|What's the proper way to install St. Aug. plugs? My idea is to rake up all dead grass ( the weeds have already been Round-ed up) Spread Milorganite or ? on soil and place plugs. If I am missing something, please let me know. Should soil be watered before plugs are placed and garden or top soil be added if area seems low? Also, we couldn't find Floritam at Home Depot - what other cultivar is ther|
|You're on the right track. Rack up the dead grass and when doing so, try to rake into the surface of the soil to break it up a bit. Level any low spots with topsoil then spread milorganite or compost over the top of the lawn area. You won't need to water the area until after you've installed the plugs. Once they are all in place, water completely to help settle them into the soil and to moisten the roots. Be sure to water thoroughly and to water every 2-3 days for the first two weeks. This will help the roots establish themselves quickly.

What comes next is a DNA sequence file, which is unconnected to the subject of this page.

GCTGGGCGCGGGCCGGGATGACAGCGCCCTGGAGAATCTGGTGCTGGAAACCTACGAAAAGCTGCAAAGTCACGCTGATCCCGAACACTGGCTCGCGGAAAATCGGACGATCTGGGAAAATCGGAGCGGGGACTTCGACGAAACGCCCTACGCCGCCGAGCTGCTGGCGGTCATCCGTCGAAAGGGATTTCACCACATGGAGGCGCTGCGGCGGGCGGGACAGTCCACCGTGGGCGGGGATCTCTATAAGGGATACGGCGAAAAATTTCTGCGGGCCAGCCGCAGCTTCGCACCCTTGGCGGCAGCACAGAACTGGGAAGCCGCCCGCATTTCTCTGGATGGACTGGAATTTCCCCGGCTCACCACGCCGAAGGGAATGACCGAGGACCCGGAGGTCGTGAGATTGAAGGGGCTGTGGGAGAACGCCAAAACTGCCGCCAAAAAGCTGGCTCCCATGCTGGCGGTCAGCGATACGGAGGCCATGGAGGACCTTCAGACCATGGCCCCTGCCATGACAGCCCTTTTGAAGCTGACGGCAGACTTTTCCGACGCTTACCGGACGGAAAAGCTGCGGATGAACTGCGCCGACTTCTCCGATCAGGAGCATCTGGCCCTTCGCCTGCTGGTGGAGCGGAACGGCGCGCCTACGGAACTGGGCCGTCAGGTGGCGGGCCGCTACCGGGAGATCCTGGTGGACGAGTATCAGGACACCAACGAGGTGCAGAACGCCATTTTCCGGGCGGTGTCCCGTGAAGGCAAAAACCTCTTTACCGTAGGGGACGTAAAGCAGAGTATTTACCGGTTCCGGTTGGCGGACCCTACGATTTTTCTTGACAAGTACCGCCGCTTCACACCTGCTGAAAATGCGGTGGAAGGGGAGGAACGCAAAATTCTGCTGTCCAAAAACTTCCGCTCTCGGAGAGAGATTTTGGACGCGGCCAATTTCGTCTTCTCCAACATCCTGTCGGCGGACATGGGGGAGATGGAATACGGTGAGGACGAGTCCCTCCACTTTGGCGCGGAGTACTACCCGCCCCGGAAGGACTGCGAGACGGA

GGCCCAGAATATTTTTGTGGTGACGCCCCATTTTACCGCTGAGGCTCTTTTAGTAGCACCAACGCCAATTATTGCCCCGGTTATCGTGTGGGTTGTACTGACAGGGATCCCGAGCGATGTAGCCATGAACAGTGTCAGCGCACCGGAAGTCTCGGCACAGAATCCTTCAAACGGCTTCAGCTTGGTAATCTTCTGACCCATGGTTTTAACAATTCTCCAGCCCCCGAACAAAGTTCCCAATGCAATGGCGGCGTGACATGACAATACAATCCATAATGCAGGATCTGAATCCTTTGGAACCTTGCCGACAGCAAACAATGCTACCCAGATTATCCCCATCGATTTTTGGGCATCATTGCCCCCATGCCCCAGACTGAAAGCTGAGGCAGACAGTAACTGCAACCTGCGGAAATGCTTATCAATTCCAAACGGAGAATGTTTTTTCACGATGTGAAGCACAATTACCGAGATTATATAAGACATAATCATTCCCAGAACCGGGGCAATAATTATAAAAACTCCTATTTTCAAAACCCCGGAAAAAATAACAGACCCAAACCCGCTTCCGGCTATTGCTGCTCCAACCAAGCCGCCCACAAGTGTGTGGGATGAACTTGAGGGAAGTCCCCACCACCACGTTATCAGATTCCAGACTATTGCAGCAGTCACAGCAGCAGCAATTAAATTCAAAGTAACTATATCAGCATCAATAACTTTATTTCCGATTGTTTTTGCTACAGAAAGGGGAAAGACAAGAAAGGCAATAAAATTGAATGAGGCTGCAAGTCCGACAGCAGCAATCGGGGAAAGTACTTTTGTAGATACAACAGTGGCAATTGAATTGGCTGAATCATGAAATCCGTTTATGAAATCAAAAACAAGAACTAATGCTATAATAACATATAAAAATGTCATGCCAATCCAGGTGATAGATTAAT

Some cultivars of St. Augustine to consider include 'Amerishade', which is a true dwarf cultivar of St. Augustinegrass, with a very slow and prostrate growth habit and a lower mowing height (1.5 to 2 inches) than standard cultivars. Its mowing frequency is less than those of most other St. Augustinegrass cultivars, with research showing that it can go for just over two weeks even in the summer months before needing mowing.
'Floratine', which is similar to 'Floratam'. This is an improved selection that was released in 1962 by the Florida Agricultural Experiment Station. It has a finer leaf texture and a denser and shorter growth habit that allows closer mowing than other standard St. Augustinegrass cultivars.
Or, 'Palmetto', a selection with an intermediate growth habit, with shorter leaf blades and internodes than many other cultivars, but is slightly larger than the dwarf St. Augustinegrass cultivars such as 'Seville' and 'Delmar'. It does well in full sun or partial shade, but not in dense shade.
Best wishes with your new lawn.